5. Thanks for the responses. I would rather not say where exactly, but let's say that I've taken into account tuition costs. (I realize this speaks to future employability, but ...) My thinking is that the remaining limit on my government loans (which account for the 65K, and which have a 100K limit) would cover tuition costs. My wife covers the majority of monthly spending (rent/car/internet/her own student loan/some food), I contribute maybe 600-700 a month. That works out to 7K-8K a year, and this number could be pared down. My hope is that I would be able to continue to cover that, and the additional costs of books, etc. through a combination of savings and working during the summers. I've also read that working during third, sometimes second, year is possible and would be more than open to that if I felt it was possible. My ultimate idea is to keep the majority of my debt within the Gov't Student Loan framework. They have repayment assistance if that becomes necessary, or if my wage is too low to cover the full amount. They also remain in interest-free status while you attend school, unlike an LOC. Any additional costs I incur (living expenses, books, the Bar, etc), that I don't have savings for, would need to come from an LOC. Hence, best case scenario is 100K in debt at the end. What is likely is that I will actually have around 110K or 115K, with that 10-15K being the LOC. Worst case scenario = no savings (which we have, but say an emergency wipes them out), no summer employment, can't work during 2nd/3rd year. At that point I'm thinking I would hit 130K. Also, my wife is fully informed. She is the most important person in my life, and I would never to do anything to jeopardize my relationship with her. Yeah, this debt is no joke. Right now I'm looking at $750/month payments, but with little-to-no employment possibilities. I could get repayment assistance, and work a crappy job (with the hope of finding a better one eventually), but that would stretch my loan further. I also thought about getting into teaching (as I enjoyed my time as a TA), but all my friends who are teachers now have similar complaints: overworked, generally underpaid, no control over the curriculum, and extreme difficulty in finding work in any of the desirable regions. To become a teacher I would need to take on more debt (not near as much as for law school, obviously), have payments that reach 1000/month, but have a career with an income range significantly lower than law. Plus, if at all possible, I want to become a lawyer! Anyways. /rant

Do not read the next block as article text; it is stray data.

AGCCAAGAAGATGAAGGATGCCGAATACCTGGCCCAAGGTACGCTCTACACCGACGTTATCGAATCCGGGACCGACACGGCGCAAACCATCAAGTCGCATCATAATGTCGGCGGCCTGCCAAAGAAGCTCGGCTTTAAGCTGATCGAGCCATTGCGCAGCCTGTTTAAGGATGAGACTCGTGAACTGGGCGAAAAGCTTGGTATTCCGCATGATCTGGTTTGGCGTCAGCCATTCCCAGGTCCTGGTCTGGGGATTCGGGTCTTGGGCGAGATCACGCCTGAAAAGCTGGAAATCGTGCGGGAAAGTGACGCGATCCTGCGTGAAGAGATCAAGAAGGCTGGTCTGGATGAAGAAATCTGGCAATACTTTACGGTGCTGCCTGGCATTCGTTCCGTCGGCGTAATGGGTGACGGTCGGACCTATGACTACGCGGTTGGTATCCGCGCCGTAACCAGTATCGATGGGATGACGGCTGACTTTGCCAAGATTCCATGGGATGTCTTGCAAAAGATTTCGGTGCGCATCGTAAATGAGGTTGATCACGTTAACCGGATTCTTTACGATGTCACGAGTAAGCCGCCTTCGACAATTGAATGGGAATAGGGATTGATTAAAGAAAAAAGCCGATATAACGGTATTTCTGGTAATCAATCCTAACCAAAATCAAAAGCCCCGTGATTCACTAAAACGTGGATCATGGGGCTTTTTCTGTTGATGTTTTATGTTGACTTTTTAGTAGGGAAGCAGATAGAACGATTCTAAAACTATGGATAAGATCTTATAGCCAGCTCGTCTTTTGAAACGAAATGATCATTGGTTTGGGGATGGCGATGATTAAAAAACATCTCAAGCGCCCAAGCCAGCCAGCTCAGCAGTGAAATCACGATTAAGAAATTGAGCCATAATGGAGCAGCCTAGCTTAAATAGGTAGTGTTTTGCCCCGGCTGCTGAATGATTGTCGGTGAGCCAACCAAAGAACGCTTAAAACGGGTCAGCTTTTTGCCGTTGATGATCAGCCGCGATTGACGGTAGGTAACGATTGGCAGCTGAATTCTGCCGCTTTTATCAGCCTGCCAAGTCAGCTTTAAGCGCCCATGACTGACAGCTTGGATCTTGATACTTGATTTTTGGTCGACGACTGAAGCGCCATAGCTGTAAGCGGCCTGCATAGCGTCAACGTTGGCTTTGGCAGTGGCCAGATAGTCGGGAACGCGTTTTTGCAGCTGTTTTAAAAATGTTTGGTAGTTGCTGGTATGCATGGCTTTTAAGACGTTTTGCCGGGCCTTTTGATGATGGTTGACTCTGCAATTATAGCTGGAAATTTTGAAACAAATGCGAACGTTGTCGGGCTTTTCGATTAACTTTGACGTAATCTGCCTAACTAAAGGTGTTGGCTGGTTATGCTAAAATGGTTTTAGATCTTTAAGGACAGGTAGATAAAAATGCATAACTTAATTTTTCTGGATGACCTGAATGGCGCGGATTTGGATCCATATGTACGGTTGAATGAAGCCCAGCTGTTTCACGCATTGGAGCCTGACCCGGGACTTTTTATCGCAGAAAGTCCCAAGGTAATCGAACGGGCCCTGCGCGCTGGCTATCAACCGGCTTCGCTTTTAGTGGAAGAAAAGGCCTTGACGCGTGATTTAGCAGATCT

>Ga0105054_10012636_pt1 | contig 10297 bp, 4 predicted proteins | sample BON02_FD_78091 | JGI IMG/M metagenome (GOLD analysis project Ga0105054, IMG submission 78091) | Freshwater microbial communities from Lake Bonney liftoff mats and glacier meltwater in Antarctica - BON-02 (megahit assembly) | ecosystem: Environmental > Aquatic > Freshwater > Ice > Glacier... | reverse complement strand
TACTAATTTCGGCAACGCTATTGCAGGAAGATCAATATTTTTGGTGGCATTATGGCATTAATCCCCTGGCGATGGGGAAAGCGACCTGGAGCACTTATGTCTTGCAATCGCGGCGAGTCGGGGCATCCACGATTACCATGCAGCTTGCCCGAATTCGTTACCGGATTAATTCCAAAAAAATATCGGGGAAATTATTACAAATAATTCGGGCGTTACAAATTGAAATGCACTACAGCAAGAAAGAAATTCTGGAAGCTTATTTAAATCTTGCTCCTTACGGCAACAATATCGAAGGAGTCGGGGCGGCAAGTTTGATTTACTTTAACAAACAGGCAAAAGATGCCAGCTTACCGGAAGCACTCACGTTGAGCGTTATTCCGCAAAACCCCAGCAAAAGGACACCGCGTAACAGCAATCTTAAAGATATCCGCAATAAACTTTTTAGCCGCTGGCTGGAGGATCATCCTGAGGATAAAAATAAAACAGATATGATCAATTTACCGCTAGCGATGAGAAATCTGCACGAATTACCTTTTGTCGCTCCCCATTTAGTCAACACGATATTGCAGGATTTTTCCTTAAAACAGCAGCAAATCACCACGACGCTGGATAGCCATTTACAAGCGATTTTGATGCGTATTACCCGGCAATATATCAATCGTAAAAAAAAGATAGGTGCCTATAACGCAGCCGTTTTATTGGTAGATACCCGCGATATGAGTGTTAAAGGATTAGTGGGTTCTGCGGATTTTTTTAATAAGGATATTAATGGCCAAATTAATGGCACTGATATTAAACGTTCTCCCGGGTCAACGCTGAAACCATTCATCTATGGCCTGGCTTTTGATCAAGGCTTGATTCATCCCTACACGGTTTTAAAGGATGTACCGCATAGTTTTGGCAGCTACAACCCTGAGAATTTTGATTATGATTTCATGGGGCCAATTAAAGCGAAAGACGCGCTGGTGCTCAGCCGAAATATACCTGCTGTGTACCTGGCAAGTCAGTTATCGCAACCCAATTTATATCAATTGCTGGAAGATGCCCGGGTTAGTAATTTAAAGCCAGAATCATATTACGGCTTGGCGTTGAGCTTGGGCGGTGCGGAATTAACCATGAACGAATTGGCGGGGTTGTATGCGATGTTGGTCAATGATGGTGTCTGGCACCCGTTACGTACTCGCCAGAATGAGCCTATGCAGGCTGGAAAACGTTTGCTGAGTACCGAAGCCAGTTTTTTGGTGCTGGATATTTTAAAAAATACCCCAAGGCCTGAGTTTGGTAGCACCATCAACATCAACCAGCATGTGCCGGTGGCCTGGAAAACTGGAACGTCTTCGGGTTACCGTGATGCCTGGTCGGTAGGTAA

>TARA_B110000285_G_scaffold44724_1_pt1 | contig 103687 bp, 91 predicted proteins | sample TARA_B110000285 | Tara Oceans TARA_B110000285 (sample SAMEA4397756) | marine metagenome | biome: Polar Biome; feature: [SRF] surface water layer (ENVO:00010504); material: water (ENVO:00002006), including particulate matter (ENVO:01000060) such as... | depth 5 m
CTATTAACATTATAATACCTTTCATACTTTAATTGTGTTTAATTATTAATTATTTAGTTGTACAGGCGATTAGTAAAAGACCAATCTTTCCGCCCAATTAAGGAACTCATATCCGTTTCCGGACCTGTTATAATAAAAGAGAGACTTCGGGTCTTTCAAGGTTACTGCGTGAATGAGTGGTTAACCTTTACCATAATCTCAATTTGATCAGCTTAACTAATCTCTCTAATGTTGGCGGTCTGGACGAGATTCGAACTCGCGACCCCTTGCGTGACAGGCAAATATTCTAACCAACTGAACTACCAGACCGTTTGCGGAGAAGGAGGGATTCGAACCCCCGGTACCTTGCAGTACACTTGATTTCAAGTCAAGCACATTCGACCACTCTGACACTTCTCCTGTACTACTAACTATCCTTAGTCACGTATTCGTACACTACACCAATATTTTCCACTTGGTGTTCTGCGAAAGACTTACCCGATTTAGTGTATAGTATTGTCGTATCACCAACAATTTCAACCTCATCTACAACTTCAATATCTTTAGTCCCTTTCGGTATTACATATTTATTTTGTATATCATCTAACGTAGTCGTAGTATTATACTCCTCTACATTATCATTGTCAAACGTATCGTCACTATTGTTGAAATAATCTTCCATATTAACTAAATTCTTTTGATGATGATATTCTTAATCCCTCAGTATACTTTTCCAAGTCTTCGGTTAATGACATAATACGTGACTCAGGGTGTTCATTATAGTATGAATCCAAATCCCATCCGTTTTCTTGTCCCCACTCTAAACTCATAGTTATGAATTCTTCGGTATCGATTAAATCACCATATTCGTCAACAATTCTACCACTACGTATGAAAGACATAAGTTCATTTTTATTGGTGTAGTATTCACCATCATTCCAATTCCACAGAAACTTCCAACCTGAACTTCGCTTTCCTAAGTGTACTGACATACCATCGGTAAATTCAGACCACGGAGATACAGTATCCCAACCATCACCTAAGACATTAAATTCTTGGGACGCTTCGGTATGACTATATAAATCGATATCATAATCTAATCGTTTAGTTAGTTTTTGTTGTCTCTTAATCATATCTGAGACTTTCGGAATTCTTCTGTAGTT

6. I was tempted to make that title as clickbait as possible, but I refrained. I would like to get people's input on my situation, so here's the necessary details. This is a throwaway account, because I'm not in the habit of divulging personal info: - I will be an older student, in my early 30s. - I have already amassed a very significant student debt over the course of a BA and an MA. $65,000 to be exact. - I am not financially illiterate, and so the thought of taking on more debt through law school is obviously stressful. - I will need to take out more loans to go to law school, but I'm thinking I should be able to keep the total (law school + the 65K) to a maximum of 100K, although this could conceivably go as high as 120-130K. (I realize this is not an insignificant number) - I have no interest in Big Law, I am determined to work in the public sector. - My wife has a stable career: she now makes around 60K a year and that will slowly increase over the next few years. Almost all of my student debt is from my undergrad. My mom got cancer, and ended up passing away at the end of my BA. Throughout her sickness I took care of her, paid the bills, and went to school part-time. This stretched out the time it took for me to complete my degree as well as stretching the cost of it. I'm not telling this as a sob story, but to detail that my student debt is not related to rampant spending or stupidity. My Master's degree I took for interest's sake, because I felt like I may want to pursue a PhD (I don't), and because it wasn't going to cost me anything (scholarships). However, it is not a field that is employable - at most I could hope for some research-related position that would most likely pay around 35K a year. My wife and I are frugal, and I plan on being as frugal as possible throughout law school (also working during the summers and "hustling" as much as I can). This also means that I have a good grasp of the amount of debt that I am potentially looking at. I have talked to a dozen or so lawyers (some who hate their job, some who love their job, some who have left the legal field, etc), and I feel like I have a realistic idea of what this career will entail. I also realize that the career I want will not afford me Bay St pay, thus the minor anxiety I'm feeling right now. However, I am already carrying a significant debt and have no real options for a career that would pay that down quickly. I realize that I'm looking at a potential doubling of debt, but I'm thinking that I should be able to double my potential pay (35K -> 65K or 70K). Long-term, I feel like this is a strategy that makes sense: 35K over ten years (350,000 gross) vs 70K over ten years (700,000) is a substantial amount more even including repayment of the debt. Over 20 or 30 years this is only exponentially increased. A couple other minor details: my wife and I don't want to have children, and have resigned ourselves to only looking at buying a house/property after we're in our 50s (if we're lucky enough to live that long). I feel like I've looked at my situation exhaustively, including scouring these forums, and while I feel fairly confident going forward there is the SIX FIGURE DEBT that looms at the end of this path. Just wondering what people think? I've read past threads, and realize that there are people that would recommend not going to law school if the end result is 100K of debt, but I do think my already substantial debt load changes things a little. Anyways, thanks for reading. Even if you don't have a response, hope you've been entertained (and maybe you can feel good about your own, more manageable, debt after this).